Working on an Android tablet: first six weeks

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I’ve been working full time on my Android workstation for over a month now, and it is time to write an update about it. How has it worked out?

What I’ve been doing

I would love to tell stories of working from parks and cafes, like Mark O’Connor has on his iPad setup, but unfortunately we had a backlash of winter here in Berlin and the warm spring weather only came back this week.

Instead — quite atypically — I’ve been mostly desk-bound in this time. The EU projects that mandated a lot of travel have now ended, and my current projects are more about software development than evangelism.

But that actually makes this experiment even more useful, as it means most of the six week has been actual programming, which is what most of my readers also do.

For those who missed my setup in the previous post, this is how it looks in action:

Nexus 10 as a programming workstation

On-screen are tmux, vim, and a Grunt test automation watcher running inside a MOSH client.

Nexus 10 as a programming workstation

Here are some things I’ve done in the last month:

In general the experience has been a positive and productive one. I’ll write about some nuances here.

Web debugging

As you can see from the list above, much of my recent work has been client-side. With this, the unavailability of web debuggers on mobile browsers can become a problem.

I’ve tackled this issue in two ways:

  • More tests. Instead of poking around in a debugger, I try to write Mocha tests for most aspects of my applications. This also has the benefit of automation, meaning that PhantomJS will test everything in my application every time I commit
  • VNC and desktop browsers. When I really need one, I can still use the web debugging tools of traditional web browsers via VNC

Web debugging via VNC

See Mark O’Connor’s setup instructions for VNC on one of these tablet workstation setups.

Post-PC means post-Office

One area where tablets are really lacking is support for traditional office tools like word processors and spreadsheets. There is a Google Drive client, but it is very slow (even small spreadsheets can take minutes to load) and mostly non-functional (word processor doesn’t even support headlines).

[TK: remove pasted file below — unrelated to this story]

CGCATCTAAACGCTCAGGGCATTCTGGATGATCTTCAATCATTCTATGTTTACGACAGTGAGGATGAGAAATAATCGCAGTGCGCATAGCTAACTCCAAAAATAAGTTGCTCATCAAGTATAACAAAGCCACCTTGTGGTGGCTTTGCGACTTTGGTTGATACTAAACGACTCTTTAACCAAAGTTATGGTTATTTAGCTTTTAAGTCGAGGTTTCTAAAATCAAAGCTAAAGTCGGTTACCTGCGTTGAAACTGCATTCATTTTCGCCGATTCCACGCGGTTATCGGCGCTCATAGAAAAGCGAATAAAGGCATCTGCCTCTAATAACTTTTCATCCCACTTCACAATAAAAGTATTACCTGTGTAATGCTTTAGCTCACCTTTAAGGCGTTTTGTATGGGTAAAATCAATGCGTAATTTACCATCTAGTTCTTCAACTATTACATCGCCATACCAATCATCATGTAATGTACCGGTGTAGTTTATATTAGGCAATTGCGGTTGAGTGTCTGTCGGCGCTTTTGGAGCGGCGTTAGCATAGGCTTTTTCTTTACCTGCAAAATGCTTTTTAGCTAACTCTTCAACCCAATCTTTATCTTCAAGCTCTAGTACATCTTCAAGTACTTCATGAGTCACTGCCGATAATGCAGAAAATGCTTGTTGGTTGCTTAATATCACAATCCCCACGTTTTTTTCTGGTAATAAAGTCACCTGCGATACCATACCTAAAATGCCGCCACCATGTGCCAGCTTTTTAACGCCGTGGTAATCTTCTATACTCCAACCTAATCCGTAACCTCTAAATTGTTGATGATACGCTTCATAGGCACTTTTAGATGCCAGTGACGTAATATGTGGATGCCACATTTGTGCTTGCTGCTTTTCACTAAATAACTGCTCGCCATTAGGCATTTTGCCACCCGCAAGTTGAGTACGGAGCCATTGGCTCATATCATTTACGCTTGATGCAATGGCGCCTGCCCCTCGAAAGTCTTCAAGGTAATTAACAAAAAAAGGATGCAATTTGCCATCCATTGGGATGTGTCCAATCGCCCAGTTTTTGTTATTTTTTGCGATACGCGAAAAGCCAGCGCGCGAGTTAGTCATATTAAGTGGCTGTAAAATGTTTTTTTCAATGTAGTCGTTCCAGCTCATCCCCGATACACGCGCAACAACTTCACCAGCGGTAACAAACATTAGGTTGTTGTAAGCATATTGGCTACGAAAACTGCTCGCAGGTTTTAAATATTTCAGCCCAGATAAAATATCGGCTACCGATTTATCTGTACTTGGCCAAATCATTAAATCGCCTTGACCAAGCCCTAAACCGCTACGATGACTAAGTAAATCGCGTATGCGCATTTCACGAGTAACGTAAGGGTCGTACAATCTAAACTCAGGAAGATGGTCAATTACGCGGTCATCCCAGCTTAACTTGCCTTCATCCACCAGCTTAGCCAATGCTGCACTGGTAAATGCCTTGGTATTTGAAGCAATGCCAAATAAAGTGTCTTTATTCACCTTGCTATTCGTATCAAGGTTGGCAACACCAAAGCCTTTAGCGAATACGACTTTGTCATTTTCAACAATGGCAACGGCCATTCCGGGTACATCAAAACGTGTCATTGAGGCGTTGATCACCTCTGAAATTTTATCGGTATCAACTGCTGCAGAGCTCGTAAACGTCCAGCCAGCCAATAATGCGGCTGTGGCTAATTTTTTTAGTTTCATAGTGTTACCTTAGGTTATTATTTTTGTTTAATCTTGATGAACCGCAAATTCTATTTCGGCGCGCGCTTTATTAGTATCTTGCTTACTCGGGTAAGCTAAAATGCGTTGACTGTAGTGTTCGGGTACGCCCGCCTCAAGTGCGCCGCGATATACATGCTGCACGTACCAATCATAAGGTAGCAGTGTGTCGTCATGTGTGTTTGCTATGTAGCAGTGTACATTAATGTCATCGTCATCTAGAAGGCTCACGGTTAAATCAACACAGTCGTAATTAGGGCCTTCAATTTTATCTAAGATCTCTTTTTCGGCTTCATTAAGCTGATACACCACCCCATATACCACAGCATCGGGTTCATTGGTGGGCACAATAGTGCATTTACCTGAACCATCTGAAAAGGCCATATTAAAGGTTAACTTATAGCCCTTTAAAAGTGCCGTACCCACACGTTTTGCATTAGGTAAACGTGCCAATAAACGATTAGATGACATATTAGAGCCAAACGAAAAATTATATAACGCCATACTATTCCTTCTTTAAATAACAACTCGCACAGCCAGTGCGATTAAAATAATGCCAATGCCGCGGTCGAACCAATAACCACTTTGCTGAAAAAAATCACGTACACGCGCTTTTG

There are also some other office suites available, but even these are better used for viewing documents than actually making changes to them.

But the bigger question is whether traditional office tools even have a place in this modern world. The commentary on constant delays with Microsoft Office for iOS and Android shows that people don’t see them as that relevant any longer:

For the longest time, Office was the ubiquitous productivity suite. Everybody used it. Nobody considered using anything else. However, since this mobile revolution started, even non-geeks are starting to question whether Office is still all that. I had breakfast this morning with a CPA who does all of his work in Google docs. There is an entire generation of future workers going through high school and college now who don’t even have Office installed on their computers. If Microsoft has any hopes of keeping Office relevant, it needs to be everywhere, including the iPad.

Personally, I might be a lot better off writing my documents in Markdown, versioning them with git, and maybe using custom data-gathering applications with CouchDB map-reduces for data visualization.

The story of tablet productivity is still evolving. The new tools and interaction techniques we have will eventually give rise to new kinds of productivity applications. That may signal the end of the Office hegemony.

Presenting from the tablet

On the first week of this experiment I was actually traveling. The final review meetings for both of the EU projects were being held in Brussels and Luxembourg, and I had to present our results.

As the presentation tools on Android are not very good, I took this as an opportunity to finally start using an HTML-based presentation system. For this, I picked DZSlides, with a custom Jekyll-based flow for constructing slide decks from individual assets stored in git.

The results are quite nice, and I love being able to embed live demos inside the slides.

With every computing platform, there is always some fiddling involved with getting your device connected to a beamer. I was positively surprised with how easily the Nexus 10 worked. Simply connect using a micro-HDMI to VGA adapter, and you’ll have the tablet screen up on the projector.